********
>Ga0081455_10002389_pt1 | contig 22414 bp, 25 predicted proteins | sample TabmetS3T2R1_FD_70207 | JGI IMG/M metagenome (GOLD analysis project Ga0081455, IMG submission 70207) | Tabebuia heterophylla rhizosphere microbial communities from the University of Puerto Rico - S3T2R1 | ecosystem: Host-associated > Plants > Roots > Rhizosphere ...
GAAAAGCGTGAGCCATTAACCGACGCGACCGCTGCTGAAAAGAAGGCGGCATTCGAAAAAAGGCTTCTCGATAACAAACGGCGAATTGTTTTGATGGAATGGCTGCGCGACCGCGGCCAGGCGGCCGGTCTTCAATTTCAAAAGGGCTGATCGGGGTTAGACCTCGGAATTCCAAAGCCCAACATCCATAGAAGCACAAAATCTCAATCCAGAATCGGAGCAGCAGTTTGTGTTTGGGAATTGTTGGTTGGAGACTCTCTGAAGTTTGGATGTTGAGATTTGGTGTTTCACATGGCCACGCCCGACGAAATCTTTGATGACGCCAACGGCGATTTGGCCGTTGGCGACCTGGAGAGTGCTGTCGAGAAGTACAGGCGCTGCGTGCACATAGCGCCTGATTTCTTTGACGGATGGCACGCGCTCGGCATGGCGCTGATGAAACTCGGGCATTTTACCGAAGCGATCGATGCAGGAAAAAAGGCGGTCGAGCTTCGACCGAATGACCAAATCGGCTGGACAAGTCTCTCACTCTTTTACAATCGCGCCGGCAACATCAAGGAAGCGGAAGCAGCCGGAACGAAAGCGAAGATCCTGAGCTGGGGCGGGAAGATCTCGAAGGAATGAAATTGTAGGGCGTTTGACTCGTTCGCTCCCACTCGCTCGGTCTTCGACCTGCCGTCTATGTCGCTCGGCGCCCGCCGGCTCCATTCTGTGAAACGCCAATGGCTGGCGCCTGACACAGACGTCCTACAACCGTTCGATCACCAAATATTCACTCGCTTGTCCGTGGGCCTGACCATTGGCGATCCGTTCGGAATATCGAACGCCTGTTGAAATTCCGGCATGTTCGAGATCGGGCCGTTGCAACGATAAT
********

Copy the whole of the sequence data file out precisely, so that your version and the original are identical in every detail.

>Ga0081455_10002389_pt1 | contig 22414 bp, 25 predicted proteins | sample TabmetS3T2R1_FD_70207 | JGI IMG/M metagenome (GOLD analysis project Ga0081455, IMG submission 70207) | Tabebuia heterophylla rhizosphere microbial communities from the University of Puerto Rico - S3T2R1 | ecosystem: Host-associated > Plants > Roots > Rhizosphere ...
GAAAAGCGTGAGCCATTAACCGACGCGACCGCTGCTGAAAAGAAGGCGGCATTCGAAAAAAGGCTTCTCGATAACAAACGGCGAATTGTTTTGATGGAATGGCTGCGCGACCGCGGCCAGGCGGCCGGTCTTCAATTTCAAAAGGGCTGATCGGGGTTAGACCTCGGAATTCCAAAGCCCAACATCCATAGAAGCACAAAATCTCAATCCAGAATCGGAGCAGCAGTTTGTGTTTGGGAATTGTTGGTTGGAGACTCTCTGAAGTTTGGATGTTGAGATTTGGTGTTTCACATGGCCACGCCCGACGAAATCTTTGATGACGCCAACGGCGATTTGGCCGTTGGCGACCTGGAGAGTGCTGTCGAGAAGTACAGGCGCTGCGTGCACATAGCGCCTGATTTCTTTGACGGATGGCACGCGCTCGGCATGGCGCTGATGAAACTCGGGCATTTTACCGAAGCGATCGATGCAGGAAAAAAGGCGGTCGAGCTTCGACCGAATGACCAAATCGGCTGGACAAGTCTCTCACTCTTTTACAATCGCGCCGGCAACATCAAGGAAGCGGAAGCAGCCGGAACGAAAGCGAAGATCCTGAGCTGGGGCGGGAAGATCTCGAAGGAATGAAATTGTAGGGCGTTTGACTCGTTCGCTCCCACTCGCTCGGTCTTCGACCTGCCGTCTATGTCGCTCGGCGCCCGCCGGCTCCATTCTGTGAAACGCCAATGGCTGGCGCCTGACACAGACGTCCTACAACCGTTCGATCACCAAATATTCACTCGCTTGTCCGTGGGCCTGACCATTGGCGATCCGTTCGGAATATCGAACGCCTGTTGAAATTCCGGCATGTTCGAGATCGGGCCGTTGCAACGATAAT